Well, it is happening again. The lack of awareness within the lower school is matched by their lack of empathy. He's being bullied again and it even happened in front of me at a school social event I was attending. I went ballistic! But again the school tells me that it is not their approach to single out children as having special needs. They will deal with this on a one to one basis. This is going to continue unless the school takes action and makes more of an effort to raise awareness within the pupil body. I'm demanding the same action be taken after this individual episode has been dealt with but the school are reluctant to embrace my approach.

While I don't want to single kids out I really wish that just some of the pupil body in the lower school would, just once, consider that if a person acts in a way within an inclusion school that is perceived not to be of the norm, that there're might actually be a reason behind this. Waiting until third, forth or fifth year for kids to develop empathy when it dawns on the children that there are special needs kids within the pupil body is not enough. Would it be enough for you?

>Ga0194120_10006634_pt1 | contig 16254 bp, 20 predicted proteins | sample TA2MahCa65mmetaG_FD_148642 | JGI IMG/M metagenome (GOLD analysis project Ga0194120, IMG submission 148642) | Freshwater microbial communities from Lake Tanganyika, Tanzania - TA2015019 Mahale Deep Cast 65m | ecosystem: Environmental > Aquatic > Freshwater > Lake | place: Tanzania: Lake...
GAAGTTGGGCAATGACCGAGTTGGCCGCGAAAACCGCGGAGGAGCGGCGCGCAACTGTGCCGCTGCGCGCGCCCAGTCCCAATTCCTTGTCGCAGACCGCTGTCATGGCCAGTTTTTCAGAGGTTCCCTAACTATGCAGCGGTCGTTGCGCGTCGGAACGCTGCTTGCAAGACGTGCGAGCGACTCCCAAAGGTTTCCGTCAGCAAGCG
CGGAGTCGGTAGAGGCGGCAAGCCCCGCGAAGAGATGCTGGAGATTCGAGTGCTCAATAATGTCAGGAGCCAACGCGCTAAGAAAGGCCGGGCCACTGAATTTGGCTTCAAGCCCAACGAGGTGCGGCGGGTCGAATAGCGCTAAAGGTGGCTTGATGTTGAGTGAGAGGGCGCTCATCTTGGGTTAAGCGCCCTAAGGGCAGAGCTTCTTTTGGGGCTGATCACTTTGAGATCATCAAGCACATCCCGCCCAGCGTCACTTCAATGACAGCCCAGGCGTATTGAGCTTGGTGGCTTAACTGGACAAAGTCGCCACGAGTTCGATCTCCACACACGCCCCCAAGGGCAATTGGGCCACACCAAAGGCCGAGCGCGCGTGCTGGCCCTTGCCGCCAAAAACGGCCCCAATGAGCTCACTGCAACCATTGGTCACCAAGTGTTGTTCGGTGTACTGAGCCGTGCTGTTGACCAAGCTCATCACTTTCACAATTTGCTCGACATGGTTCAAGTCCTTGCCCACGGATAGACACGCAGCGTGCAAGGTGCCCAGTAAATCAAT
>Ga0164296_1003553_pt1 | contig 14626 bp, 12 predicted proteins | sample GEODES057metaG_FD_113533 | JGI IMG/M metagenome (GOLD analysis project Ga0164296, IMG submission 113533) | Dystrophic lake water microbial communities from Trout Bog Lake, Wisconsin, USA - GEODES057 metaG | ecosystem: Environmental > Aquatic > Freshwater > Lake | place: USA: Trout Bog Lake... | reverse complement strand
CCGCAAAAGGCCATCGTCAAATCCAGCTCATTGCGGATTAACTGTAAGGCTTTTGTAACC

Open your mind, not your mouth.
 
ENABLE Scotland challenges you to make bullies think before they speak and to challenge other people's understanding of learning disabilities.
 
Bullies sometimes don’t realise the effect their actions can have on people with learning disabilities. The things they do and say can make people feel alone, depressed and isolated from their friends.

You can make a difference by standing up to bullies. Sign our charter and make a promise to challenge those who bully people with a learning disability.
 
For more information about our Anti-Bullying Campaign, please click here.
 
Be part of something great – Open your mind, not your mouth.

2 comments:

  1. Reading this made me feel both angry and sad.. And my teacher husband was not impressed either. I hope you can get them to take action. Thinking of both you and A.

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  2. Thanks Lucy! I fell like I have done nothing except shout at people since he returned a week ago. Very, very frustrated with them right now. I asked the Parent Council to circulate the ENABLE campaign and they refused saying that it did not apply to a significant portion of the school body. Today I was forwarded a petition from the Council on behalf another member, the one currently circulating relating to keeping school playing fields. I reminded the Council today that seeing as the Local Authority sold our grounds to build student flats, we don't actually have a playing field but we do have a higher proportion of disabled children than our comparative schools.

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Thanks for taking the time to comment!